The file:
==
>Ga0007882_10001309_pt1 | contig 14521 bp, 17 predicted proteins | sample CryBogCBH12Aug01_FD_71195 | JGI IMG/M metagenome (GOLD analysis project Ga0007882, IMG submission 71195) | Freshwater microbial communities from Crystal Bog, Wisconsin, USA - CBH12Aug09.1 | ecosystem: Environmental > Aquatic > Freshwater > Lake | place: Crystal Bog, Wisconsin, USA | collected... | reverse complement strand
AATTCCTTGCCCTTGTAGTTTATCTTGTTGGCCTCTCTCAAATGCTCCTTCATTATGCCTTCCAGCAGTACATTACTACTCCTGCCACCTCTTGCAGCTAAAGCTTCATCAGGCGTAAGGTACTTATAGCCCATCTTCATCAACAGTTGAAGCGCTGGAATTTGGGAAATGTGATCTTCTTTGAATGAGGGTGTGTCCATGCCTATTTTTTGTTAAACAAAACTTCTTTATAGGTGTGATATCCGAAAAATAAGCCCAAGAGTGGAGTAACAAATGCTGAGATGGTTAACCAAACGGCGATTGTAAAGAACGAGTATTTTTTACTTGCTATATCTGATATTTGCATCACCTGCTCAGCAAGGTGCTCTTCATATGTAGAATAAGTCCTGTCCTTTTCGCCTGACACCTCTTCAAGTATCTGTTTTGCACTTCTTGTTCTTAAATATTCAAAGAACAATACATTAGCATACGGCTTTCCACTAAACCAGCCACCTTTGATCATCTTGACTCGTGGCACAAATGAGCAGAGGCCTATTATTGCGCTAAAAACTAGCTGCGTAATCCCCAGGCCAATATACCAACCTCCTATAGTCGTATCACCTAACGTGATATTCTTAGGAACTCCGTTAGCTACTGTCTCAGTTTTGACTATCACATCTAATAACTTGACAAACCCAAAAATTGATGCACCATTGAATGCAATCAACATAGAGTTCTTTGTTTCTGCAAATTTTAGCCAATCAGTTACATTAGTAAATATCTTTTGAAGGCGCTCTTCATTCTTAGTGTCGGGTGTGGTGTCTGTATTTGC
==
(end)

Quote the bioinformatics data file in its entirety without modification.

>Ga0007882_10001309_pt1 | contig 14521 bp, 17 predicted proteins | sample CryBogCBH12Aug01_FD_71195 | JGI IMG/M metagenome (GOLD analysis project Ga0007882, IMG submission 71195) | Freshwater microbial communities from Crystal Bog, Wisconsin, USA - CBH12Aug09.1 | ecosystem: Environmental > Aquatic > Freshwater > Lake | place: Crystal Bog, Wisconsin, USA | collected... | reverse complement strand
AATTCCTTGCCCTTGTAGTTTATCTTGTTGGCCTCTCTCAAATGCTCCTTCATTATGCCTTCCAGCAGTACATTACTACTCCTGCCACCTCTTGCAGCTAAAGCTTCATCAGGCGTAAGGTACTTATAGCCCATCTTCATCAACAGTTGAAGCGCTGGAATTTGGGAAATGTGATCTTCTTTGAATGAGGGTGTGTCCATGCCTATTTTTTGTTAAACAAAACTTCTTTATAGGTGTGATATCCGAAAAATAAGCCCAAGAGTGGAGTAACAAATGCTGAGATGGTTAACCAAACGGCGATTGTAAAGAACGAGTATTTTTTACTTGCTATATCTGATATTTGCATCACCTGCTCAGCAAGGTGCTCTTCATATGTAGAATAAGTCCTGTCCTTTTCGCCTGACACCTCTTCAAGTATCTGTTTTGCACTTCTTGTTCTTAAATATTCAAAGAACAATACATTAGCATACGGCTTTCCACTAAACCAGCCACCTTTGATCATCTTGACTCGTGGCACAAATGAGCAGAGGCCTATTATTGCGCTAAAAACTAGCTGCGTAATCCCCAGGCCAATATACCAACCTCCTATAGTCGTATCACCTAACGTGATATTCTTAGGAACTCCGTTAGCTACTGTCTCAGTTTTGACTATCACATCTAATAACTTGACAAACCCAAAAATTGATGCACCATTGAATGCAATCAACATAGAGTTCTTTGTTTCTGCAAATTTTAGCCAATCAGTTACATTAGTAAATATCTTTTGAAGGCGCTCTTCATTCTTAGTGTCGGGTGTGGTGTCTGTATTTGC